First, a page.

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Advocates for children's health insurance program await action from Congress

| Sunday, Oct. 1, 2017, 10:48 p.m.
Joan Benso, president of Pennsylvania Partnerships for Children: 'If we get to November and it’s not done, then we’ll get pretty concerned.'
Jamie Martines| Tribune-Review
Joan Benso, president of Pennsylvania Partnerships for Children: 'If we get to November and it’s not done, then we’ll get pretty concerned.'

As Congress debated another attempt at repealing the Affordable Care Act last week, legislators failed to meet a deadline to pay for the Children's Health Insurance Program, creating uncertainty for a program that draws bipartisan support nationally and in Pennsylvania.

The 176,000 children enrolled in Pennsylvania won't see any immediate effects from Congress' failure to approve another round of funding by the Sept. 30 deadline. A spokeswoman for the state Department of Human Services says Pennsylvania's program has enough money to continue operating until February.

That provides a grace period larger than some other states have: Arizona, Minnesota, North Carolina and the District of Columbia are expected to exhaust their funds in December, according to the Medicaid and CHIP Payment and Access Commission.

"If we get to November and it's not done, then we'll get pretty concerned," said Joan Benso, president and CEO of advocacy group Pennsylvania Partnerships for Children. "Insurers will be in the position in December of being pretty darn nervous."

Benso said she was feeling optimistic, though, that legislators will take action soon on what's been a popular program. Seventeen of Pennsylvania's 18 U.S. House members signed a letter last week to the chamber's top leaders in support of the program and urging a vote.

By Friday afternoon — hours before the deadline — committees in both the House and Senate had said they plan to work on bills next week to renew the program's funding.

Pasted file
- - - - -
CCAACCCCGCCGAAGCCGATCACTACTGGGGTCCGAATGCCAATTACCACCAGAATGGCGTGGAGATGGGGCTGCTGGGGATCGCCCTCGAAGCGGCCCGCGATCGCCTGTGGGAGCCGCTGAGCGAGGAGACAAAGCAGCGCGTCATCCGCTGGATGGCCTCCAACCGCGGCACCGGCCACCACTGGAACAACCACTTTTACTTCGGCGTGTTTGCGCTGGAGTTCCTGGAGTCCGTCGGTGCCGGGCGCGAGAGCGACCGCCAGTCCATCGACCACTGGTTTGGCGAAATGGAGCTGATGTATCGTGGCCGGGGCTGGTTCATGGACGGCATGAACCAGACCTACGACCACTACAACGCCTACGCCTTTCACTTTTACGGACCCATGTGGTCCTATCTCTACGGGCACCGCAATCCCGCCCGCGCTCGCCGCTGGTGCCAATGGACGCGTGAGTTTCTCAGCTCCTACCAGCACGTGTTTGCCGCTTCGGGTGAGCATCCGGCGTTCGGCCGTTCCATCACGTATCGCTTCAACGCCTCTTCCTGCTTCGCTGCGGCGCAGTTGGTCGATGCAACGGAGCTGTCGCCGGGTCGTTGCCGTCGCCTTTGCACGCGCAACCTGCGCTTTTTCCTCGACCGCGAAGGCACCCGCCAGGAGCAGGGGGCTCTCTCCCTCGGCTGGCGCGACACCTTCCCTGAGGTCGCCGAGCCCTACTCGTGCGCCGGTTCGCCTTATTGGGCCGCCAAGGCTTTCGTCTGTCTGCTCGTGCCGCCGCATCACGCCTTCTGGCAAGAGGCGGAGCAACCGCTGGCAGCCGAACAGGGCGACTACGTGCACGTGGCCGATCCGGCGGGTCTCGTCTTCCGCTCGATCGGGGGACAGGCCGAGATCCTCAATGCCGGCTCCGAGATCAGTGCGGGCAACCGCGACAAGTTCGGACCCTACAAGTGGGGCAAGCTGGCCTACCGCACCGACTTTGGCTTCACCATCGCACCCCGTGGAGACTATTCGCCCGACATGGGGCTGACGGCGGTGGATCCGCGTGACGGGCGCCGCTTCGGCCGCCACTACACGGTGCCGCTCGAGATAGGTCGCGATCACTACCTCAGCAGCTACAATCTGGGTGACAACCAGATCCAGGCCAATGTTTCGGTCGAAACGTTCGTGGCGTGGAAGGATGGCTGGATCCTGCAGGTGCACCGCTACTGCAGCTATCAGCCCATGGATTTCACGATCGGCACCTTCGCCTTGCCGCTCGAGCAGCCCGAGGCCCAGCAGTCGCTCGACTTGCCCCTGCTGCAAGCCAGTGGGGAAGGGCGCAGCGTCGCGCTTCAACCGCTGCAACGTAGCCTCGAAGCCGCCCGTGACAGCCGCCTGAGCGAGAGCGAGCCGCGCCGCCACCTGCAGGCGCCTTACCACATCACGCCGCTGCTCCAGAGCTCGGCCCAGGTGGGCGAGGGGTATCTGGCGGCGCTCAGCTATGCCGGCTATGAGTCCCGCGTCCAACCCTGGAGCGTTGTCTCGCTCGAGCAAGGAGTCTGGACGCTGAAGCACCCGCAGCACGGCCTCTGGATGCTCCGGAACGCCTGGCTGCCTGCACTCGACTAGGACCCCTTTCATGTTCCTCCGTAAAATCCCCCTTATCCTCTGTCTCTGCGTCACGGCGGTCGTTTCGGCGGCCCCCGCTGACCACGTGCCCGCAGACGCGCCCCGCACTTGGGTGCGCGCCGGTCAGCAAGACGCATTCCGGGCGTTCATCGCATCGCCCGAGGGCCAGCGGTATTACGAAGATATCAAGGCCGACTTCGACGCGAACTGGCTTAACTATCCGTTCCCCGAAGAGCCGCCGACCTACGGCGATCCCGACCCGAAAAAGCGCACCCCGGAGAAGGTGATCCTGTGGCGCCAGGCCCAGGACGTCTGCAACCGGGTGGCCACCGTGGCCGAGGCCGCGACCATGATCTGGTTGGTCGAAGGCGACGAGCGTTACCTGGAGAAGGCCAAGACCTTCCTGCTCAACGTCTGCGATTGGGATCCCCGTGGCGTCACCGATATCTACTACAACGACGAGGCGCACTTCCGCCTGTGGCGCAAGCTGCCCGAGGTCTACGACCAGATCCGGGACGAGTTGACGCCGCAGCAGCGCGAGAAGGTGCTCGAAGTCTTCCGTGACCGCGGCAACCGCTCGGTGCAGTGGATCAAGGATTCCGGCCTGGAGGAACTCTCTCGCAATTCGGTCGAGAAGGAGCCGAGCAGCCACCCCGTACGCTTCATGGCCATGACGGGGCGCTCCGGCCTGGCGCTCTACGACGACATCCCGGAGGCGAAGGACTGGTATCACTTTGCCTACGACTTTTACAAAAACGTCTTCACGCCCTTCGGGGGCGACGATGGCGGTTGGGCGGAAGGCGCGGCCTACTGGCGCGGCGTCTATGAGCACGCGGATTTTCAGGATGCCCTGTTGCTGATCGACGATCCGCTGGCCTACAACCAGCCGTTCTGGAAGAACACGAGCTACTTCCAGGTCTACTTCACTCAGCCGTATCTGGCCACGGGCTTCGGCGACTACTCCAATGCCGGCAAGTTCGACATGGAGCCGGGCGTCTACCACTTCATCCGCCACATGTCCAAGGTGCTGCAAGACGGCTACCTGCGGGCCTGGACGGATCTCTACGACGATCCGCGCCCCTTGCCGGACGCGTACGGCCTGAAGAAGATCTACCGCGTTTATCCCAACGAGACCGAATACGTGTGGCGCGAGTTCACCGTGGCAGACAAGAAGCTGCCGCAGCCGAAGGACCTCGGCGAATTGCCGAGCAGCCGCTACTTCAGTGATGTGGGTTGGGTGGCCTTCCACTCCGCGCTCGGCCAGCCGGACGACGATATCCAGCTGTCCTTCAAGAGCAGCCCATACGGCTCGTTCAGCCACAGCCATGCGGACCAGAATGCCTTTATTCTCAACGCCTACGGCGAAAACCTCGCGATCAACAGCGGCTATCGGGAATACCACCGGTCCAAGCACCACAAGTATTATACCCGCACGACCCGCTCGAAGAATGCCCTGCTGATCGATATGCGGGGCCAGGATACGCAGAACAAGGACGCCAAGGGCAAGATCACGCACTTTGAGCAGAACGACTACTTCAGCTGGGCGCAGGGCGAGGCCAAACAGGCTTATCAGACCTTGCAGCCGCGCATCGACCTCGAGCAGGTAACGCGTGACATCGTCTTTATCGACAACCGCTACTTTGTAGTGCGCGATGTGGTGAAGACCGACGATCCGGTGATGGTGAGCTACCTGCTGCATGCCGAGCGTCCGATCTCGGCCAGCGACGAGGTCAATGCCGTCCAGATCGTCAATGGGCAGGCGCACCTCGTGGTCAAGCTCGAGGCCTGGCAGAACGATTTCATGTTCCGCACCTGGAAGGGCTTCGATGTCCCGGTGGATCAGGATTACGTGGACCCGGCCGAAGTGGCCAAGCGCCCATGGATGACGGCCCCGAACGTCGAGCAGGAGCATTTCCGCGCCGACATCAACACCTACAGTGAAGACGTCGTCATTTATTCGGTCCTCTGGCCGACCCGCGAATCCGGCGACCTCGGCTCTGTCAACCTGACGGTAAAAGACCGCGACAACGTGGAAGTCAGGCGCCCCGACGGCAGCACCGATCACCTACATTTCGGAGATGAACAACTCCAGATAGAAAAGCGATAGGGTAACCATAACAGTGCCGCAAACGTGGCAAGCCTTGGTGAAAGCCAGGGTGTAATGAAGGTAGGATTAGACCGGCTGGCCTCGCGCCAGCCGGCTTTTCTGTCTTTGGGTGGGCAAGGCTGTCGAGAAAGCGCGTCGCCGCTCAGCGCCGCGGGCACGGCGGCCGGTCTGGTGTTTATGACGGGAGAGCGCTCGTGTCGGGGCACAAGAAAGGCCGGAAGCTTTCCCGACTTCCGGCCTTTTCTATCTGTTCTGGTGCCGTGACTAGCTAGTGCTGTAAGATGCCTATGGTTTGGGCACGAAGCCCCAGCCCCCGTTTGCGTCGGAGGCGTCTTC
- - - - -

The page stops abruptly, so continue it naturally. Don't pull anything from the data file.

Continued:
Several Pennsylvania legislators expressed disappointment and frustration that CHIP, as the program is commonly referred to, was left on the back burner.

"The states are not going to run out of money, but that doesn't excuse Congress for not doing its job," said U.S. Rep. Charlie Dent, R-15th District, which includes Lehigh County and part of Northampton County.

Democratic Sen. Bob Casey of Scranton, who co-sponsored a Senate bill introduced in mid-September to extend the program, said he was "deeply disappointed" it wasn't renewed yet. He directed blame at last week's last-ditch effort at passing an Obamacare repeal bill before a procedural deadline that increased the number of votes needed for approval, saying he hoped that now Congress "can act quickly to pass this important legislation."

CHIP provides health insurance to 9 million children nationally whose families earn too much to qualify for Medicaid but can't afford private insurance. It covers doctor visits, prescriptions, dental care and other services, at no cost for some and a low cost for others, depending on household size and income.

Pennsylvania's CHIP program predates the national one, which began in 1997. The state's version was created in 1992, and funded at that time by a 2-cent tax on packs of cigarettes.

Today, the program is jointly funded through the state and federal governments. Washington has picked up a larger share of the tab since the Affordable Care Act was passed, with the federal portion covering almost 90 percent of the cost.

That would change in future years under the legislation awaiting a Senate hearing this week. The bill would extend the program's funding through 2022, but it would slowly reduce the federal share to what it was before the ACA by the end of that five-year period.

As federal legislators sort out CHIP's fate, state legislators will be watching to see how long Congress renews the program's federal funding that pays for a large portion of CHIP's costs. Pennsylvania officials must act to reauthorize the state's program by the end of December.

"Any uncertainty in Washington doesn't help that," said Antoinette Kraus, director of the Pennsylvania Health Access Network.

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